The core of the movie is the exploitative relationship between former fairground barker Colonel Tom Parker (Tom Hanks) and his protégé/money box Elvis Presley (Austin Butler).
For both characters the opening scenes are in many ways the most enlightening. We first meet the elderly Colonel Tom (both name and rank were not really his) recovering from a heart attack in hospital and looking back on the story. Both in this and in scenes of the corpulent, middle aged Parker in his early relationship with Elvis, Hanks is almost unrecognisable.
They are also some of his best scenes, as this man on the make spots his prey’s money making potential and stalks him like a fox after the chicken. Another most enlightening sequence goes into young Elvis’s relationship with the black music culture of the Memphis neighbourhood where he was raised – the blues and the gospel. And in the scene where Parker first sees Elvis performing on stage with the camera lingering almost lecherously up and down his gyrating legs clad in bright pink trousers, reflecting the effect he is having on the women in the audience, you can almost see the dollar signs in Parker’s eyes.
And so the story proceeds ever upwards, more money, more fame, ultimately more stress. Butler, a new face to UK audiences, is a sweet and sexy Elvis. He’s better looking than the real life “king”, though the false eyelashes he is lumbered with are a bit over the top. But his performance is emotionally convincing and he reproduces the famous onstage movements of the singer to perfection.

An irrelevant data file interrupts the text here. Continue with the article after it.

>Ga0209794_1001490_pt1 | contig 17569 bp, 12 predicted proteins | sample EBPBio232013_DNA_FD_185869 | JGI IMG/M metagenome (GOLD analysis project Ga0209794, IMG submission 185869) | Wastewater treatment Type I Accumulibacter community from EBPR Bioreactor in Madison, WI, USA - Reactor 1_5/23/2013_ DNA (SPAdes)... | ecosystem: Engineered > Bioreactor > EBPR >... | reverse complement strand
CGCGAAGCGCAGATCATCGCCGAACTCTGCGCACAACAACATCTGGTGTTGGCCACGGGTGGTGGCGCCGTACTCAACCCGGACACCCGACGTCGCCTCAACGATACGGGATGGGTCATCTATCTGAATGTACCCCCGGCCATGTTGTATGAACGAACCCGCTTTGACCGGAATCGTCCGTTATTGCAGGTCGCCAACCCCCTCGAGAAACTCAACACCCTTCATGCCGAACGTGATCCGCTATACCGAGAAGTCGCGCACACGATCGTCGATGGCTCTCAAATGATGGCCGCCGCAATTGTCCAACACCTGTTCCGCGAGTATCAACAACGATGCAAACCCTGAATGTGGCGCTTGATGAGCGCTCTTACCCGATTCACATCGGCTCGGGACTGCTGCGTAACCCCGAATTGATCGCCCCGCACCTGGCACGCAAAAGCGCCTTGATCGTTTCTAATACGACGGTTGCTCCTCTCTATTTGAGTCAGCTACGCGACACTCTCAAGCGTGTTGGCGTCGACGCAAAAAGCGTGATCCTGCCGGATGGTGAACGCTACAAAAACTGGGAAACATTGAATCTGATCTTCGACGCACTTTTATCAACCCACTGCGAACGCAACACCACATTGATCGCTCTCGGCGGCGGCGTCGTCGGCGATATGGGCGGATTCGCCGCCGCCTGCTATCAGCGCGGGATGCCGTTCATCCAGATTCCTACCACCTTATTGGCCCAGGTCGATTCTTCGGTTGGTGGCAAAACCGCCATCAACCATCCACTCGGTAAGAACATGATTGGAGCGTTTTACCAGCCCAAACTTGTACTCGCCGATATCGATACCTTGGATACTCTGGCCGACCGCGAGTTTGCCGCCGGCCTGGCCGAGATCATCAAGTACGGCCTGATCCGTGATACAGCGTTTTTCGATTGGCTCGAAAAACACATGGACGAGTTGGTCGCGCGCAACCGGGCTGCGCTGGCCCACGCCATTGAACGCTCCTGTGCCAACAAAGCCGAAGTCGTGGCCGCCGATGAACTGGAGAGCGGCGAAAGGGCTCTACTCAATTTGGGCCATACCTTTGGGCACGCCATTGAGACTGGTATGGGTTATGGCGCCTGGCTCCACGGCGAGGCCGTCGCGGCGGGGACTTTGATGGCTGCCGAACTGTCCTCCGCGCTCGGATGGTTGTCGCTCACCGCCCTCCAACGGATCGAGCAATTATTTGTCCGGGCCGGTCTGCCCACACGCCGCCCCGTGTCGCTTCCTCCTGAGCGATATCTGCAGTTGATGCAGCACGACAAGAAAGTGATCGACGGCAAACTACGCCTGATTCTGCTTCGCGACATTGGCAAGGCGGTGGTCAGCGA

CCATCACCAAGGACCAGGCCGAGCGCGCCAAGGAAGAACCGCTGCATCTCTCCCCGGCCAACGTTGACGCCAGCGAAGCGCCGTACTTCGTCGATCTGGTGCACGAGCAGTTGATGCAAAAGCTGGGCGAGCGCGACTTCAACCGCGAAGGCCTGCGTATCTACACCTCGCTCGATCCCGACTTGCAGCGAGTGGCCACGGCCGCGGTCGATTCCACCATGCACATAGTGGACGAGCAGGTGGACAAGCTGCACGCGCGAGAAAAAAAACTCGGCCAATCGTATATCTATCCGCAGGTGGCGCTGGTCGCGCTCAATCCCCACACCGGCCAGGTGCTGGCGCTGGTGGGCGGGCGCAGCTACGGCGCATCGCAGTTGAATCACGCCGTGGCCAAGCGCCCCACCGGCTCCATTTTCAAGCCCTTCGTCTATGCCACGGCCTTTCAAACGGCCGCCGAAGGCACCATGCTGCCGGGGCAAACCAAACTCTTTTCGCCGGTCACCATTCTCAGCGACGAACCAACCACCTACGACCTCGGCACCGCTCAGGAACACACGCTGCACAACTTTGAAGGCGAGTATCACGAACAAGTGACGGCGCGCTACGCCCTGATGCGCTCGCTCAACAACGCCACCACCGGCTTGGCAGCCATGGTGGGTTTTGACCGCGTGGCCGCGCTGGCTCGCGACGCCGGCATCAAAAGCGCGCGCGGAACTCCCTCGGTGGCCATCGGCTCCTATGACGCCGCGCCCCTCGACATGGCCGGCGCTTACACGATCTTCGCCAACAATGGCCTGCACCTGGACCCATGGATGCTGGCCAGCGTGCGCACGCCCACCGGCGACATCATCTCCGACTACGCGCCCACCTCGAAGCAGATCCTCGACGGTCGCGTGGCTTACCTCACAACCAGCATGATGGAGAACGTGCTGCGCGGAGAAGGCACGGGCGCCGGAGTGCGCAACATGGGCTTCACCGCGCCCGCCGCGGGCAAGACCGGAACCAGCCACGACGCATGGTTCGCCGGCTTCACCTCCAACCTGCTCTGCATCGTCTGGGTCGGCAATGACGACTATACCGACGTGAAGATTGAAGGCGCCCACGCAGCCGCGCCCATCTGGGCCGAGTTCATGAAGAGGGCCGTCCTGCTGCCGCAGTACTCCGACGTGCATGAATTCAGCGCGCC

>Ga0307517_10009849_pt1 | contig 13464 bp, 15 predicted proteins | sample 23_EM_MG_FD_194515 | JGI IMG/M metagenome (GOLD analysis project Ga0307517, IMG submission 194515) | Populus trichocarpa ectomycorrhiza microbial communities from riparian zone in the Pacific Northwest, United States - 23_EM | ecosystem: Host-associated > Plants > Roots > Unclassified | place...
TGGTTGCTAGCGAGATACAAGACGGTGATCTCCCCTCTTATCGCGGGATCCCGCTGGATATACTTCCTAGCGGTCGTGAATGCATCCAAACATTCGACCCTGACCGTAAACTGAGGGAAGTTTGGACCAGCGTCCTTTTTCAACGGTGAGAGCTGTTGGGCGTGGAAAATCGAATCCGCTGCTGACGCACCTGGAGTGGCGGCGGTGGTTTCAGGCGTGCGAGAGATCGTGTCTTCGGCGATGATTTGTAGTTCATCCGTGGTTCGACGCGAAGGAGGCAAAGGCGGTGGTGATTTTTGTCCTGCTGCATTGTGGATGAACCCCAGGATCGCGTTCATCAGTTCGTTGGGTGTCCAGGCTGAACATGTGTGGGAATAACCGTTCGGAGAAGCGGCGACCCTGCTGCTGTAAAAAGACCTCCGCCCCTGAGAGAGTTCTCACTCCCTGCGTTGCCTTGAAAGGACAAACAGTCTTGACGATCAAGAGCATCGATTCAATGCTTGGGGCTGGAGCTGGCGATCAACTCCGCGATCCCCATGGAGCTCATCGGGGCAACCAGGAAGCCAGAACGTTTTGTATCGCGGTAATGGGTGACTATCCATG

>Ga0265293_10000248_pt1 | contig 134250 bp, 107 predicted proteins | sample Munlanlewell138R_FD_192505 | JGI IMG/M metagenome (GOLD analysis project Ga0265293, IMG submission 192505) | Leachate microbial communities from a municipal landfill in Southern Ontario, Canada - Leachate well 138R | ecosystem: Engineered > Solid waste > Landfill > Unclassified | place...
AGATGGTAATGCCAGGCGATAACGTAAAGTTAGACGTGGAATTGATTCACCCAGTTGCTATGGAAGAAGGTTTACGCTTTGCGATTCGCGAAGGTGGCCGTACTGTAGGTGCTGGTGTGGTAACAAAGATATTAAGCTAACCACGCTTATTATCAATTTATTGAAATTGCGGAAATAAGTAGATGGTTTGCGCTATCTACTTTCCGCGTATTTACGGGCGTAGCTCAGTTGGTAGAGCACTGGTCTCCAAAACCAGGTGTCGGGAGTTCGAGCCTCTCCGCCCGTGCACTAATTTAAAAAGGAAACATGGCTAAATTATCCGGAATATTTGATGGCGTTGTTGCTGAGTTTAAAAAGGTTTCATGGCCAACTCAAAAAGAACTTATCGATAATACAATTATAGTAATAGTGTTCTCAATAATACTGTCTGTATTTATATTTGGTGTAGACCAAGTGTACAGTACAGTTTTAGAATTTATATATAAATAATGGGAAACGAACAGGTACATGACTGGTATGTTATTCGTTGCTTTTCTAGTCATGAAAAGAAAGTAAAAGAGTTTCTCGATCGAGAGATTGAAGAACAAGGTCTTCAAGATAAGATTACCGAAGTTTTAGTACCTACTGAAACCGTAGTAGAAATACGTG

There’s also an appealing performance from Olivia DeJonge as Priscilla and some great numbers from some of the black artists we meet along the way, including an amazing impersonation of Little Richard by Alton Mason.
The film covers most if not all of Elvis’s greatest hits, some of them so briefly you might miss them. There seems to be some pandering though to modern sensitivities in the handling of the story. Was Elvis really such an overt supporter of black rights as the film implies?
Also in the final scenes of Elvis’s long servitude in Las Vegas, when Parker had tied him into contracts there and refused to let him tour abroad, while faithful to the glittering costumes and Elvis’s famous act, there is not a trace of fat on the beautiful Mr Butler’s body – whereas the real Elvis, who we see briefly at the very end of the film, had become distinctly portly to put it kindly. Apart from a touching scene towards the end between Elvis and his estranged wife with regard to their small daughter, details of the singer’s tragic end – the eating binges, resultant obesity and early death from a heart attack at the age of 42 are totally ignored.